The breach announcement assured that there is no evidence suggesting that the Sands Rewards Club casino members have been affected by this security incident.
MBS said it has notified all affected customers of the breach and the subsequent risks. Following the breach, MBS promptly informed the necessary authorities in Singapore and internationally.
The exact scale and nature of the breach remain unclear, but the pattern of the attack suggests it could be linked to a ransomware incident, where perpetrators often seize data and demand a ransom. As of the latest reports, no ransomware group has taken responsibility for the breach at Marina Bay Sands.
“These kind of breaches occur due to threat actors using social engineering to bait the users into giving their credentials or one time codes to bypass multi-factor authentication. Others is security and configuration negligence; resorts like these have guest and internet facing networks, that can allow the threat actors to gain access if they are not configured correctly or the latest vendor software updates have not been installed which tackle vulnerabilities,” says Integrity360 IR analyst Durali Cingit.
The United States, South Korea, and Japan are forming a high-level consultative group to counter North Korean cyber threats, which are believed to finance its weapons programs. Announced by South Korea's presidential office, this tripartite group aims to strengthen joint response capabilities against global cyber threats and to devise strategies to block North Korea's cyber-aided funding of its nuclear and WMD development. Meetings will occur quarterly.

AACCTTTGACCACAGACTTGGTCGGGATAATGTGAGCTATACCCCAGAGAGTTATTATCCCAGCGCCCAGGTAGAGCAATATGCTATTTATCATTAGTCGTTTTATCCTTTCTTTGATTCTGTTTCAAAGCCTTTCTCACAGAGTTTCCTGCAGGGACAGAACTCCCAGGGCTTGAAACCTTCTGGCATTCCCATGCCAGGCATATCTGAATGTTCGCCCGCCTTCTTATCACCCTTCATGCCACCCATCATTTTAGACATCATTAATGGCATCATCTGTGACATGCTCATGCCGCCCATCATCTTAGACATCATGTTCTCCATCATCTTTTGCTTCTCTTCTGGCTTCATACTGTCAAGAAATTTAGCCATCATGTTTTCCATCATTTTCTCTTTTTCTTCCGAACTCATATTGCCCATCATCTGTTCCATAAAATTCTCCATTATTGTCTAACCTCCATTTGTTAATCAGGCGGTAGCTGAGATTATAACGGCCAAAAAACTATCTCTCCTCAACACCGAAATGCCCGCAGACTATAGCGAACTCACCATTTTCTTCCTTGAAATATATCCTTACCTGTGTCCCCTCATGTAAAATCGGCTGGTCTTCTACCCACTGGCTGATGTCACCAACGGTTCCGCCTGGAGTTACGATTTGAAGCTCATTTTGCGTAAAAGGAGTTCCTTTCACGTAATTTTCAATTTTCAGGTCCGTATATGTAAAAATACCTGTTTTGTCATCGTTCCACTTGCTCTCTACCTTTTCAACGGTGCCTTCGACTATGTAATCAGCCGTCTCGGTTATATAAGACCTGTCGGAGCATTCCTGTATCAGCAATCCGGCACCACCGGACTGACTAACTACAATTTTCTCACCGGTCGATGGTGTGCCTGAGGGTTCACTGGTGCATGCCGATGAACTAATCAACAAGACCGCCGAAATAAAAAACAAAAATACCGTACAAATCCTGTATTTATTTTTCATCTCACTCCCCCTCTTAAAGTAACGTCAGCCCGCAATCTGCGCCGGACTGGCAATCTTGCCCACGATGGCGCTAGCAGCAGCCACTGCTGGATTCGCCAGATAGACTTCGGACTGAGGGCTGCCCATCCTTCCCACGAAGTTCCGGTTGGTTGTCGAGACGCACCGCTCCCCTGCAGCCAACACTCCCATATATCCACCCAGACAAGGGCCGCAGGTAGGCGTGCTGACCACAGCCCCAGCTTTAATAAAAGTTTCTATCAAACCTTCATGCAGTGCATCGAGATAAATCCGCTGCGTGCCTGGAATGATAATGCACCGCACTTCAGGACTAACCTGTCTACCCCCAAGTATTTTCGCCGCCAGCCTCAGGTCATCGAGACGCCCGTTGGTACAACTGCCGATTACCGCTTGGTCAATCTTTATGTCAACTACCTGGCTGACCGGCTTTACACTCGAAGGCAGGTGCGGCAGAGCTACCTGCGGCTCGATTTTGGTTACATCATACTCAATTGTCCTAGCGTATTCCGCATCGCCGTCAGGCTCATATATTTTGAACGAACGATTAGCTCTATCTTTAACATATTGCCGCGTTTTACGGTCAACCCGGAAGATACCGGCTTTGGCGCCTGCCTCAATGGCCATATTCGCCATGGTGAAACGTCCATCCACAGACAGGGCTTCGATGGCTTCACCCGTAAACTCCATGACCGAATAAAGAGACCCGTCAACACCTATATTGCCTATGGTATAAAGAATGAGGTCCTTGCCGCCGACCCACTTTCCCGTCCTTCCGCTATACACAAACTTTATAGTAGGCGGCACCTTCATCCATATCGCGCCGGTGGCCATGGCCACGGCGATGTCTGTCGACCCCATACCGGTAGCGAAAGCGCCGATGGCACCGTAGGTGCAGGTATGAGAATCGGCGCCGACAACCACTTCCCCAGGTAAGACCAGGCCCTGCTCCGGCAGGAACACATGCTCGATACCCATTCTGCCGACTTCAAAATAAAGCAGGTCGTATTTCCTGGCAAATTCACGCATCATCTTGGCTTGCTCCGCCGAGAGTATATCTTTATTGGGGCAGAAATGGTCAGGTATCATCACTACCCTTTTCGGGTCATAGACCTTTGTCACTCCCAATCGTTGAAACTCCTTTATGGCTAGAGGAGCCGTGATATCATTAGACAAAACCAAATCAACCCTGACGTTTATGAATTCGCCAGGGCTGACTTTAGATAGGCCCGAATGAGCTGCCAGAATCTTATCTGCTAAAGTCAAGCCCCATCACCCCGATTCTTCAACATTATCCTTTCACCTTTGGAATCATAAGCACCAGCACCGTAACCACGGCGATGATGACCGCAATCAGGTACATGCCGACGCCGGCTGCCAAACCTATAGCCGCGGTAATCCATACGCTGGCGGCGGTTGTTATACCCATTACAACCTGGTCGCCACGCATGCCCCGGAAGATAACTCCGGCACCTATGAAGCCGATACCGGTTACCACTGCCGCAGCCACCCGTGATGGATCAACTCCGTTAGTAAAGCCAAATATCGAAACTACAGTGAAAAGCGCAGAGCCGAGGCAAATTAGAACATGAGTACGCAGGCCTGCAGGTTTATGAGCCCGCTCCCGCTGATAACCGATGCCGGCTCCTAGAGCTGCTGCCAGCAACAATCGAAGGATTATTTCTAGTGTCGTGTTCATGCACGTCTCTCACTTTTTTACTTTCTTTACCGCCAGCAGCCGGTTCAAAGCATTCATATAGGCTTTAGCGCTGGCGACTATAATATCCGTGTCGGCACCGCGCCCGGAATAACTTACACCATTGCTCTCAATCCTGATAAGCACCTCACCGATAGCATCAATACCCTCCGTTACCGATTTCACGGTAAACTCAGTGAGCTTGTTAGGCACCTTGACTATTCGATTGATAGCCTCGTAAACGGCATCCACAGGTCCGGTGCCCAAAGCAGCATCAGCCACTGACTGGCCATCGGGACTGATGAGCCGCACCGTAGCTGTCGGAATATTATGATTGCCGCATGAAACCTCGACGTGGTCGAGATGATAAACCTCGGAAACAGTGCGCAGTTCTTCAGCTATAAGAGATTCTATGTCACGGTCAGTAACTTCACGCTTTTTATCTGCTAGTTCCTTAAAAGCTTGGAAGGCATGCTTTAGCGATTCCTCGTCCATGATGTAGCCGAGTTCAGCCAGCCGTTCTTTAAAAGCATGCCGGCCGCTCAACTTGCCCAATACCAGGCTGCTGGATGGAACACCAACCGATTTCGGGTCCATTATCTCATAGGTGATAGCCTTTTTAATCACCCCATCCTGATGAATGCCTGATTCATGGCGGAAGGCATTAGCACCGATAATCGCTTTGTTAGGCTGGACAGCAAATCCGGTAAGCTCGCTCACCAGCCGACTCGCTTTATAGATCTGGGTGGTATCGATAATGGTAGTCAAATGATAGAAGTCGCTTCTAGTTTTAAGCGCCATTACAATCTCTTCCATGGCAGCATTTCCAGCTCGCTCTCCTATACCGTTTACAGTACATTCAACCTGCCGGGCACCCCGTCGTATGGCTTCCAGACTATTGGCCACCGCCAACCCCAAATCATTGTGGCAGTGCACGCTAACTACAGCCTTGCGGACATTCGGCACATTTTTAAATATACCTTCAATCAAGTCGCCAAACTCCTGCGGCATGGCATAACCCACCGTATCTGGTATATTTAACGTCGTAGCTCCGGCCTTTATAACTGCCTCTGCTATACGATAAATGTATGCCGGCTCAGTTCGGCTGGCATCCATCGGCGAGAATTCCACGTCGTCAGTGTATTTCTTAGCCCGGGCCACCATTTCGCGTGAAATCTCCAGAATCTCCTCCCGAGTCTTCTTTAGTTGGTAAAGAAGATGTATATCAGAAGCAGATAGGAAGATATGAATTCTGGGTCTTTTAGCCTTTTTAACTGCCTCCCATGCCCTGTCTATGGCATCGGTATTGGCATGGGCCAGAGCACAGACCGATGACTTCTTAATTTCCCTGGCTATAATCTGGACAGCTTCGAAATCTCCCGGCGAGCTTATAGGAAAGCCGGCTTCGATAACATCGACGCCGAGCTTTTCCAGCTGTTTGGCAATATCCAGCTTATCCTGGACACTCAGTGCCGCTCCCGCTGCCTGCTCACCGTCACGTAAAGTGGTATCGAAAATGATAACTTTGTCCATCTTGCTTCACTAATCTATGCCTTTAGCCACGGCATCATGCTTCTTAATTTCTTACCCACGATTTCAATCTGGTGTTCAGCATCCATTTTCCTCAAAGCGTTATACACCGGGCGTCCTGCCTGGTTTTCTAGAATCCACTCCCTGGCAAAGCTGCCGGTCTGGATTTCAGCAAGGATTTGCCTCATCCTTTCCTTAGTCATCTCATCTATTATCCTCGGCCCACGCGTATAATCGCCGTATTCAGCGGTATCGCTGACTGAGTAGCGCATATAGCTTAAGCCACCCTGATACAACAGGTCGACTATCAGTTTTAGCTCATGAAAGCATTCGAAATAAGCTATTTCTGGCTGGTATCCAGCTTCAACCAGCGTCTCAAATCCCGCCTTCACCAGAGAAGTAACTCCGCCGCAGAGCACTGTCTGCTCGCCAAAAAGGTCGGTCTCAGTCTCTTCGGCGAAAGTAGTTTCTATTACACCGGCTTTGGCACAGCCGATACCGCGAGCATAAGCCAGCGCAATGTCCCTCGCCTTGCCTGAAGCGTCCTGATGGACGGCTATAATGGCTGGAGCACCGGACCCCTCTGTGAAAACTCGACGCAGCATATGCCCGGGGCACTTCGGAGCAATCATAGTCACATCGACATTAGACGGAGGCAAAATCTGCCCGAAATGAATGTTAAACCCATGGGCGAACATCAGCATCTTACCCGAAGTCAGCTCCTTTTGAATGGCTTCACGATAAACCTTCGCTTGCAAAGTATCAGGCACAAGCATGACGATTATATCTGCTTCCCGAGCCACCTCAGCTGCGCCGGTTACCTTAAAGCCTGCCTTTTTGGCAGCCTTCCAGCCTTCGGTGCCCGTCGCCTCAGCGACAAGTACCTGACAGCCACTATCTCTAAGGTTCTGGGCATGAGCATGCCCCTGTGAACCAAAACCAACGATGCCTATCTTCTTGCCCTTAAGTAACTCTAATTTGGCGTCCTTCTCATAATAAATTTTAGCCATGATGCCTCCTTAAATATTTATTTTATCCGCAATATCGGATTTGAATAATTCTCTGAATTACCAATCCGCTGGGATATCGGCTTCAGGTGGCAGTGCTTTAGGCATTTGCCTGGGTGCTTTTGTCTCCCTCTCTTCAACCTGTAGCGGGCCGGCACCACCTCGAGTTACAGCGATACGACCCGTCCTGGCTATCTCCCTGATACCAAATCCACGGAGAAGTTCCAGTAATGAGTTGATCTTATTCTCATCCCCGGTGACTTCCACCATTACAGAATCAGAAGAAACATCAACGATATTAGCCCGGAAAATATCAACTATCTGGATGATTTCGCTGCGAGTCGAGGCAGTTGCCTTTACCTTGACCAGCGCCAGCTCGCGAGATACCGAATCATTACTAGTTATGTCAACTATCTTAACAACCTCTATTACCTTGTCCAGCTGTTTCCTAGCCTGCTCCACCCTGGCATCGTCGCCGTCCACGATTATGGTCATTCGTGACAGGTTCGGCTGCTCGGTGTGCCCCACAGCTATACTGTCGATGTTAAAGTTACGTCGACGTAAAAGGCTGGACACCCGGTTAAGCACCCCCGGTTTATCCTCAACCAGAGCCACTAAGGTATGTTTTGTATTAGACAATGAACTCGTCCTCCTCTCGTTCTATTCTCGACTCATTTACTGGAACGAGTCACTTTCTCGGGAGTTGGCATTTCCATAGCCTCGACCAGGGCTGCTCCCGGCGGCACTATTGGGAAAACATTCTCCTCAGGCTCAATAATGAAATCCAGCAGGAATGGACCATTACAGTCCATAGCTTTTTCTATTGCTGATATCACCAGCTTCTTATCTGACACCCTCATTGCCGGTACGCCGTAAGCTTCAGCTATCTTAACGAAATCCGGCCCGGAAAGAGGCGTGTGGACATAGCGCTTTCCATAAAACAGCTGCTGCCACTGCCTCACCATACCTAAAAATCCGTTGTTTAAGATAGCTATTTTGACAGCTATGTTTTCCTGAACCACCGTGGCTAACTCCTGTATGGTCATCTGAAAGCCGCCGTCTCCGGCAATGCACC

The formation of this group comes in the wake of the FBI linking North Korea to significant cryptocurrency hacks, including thefts from Harmony’s Horizon bridge and Sky Mavis’ Ronin Bridge, part of a larger trend identified with $3.8 billion stolen in 2022 alone.
Moreover, a bilateral working group involving South Korea and Australia is being established to coordinate against common threats. This initiative aligns with increased cyber cooperation in the Pacific, such as the Quad Cybersecurity Partnership between the U.S., India, Japan, and Australia, which focuses on securing software, supply chains, and data, amidst concerns about Chinese cyber activities and geopolitical tensions.
If you are worried about any of the threats outlined in this bulletin or need help in determining what steps you should take to protect yourself from the most material threats facing your organisation, please contact your account manager, or alternatively Get in touch to find out how you can protect your organisation.
The Threat Intel Roundup was prepared by Integrity360 summarising threat news as we observe it, current at the date of publishing. It should not be considered to be legal, consulting or any other professional advice. Any recommendations should be considered in the context of your own organisation. Integrity360 does not take any political stance in the information that we share. Moreover, the opinions expressed may not necessarily be the views of Integrity360.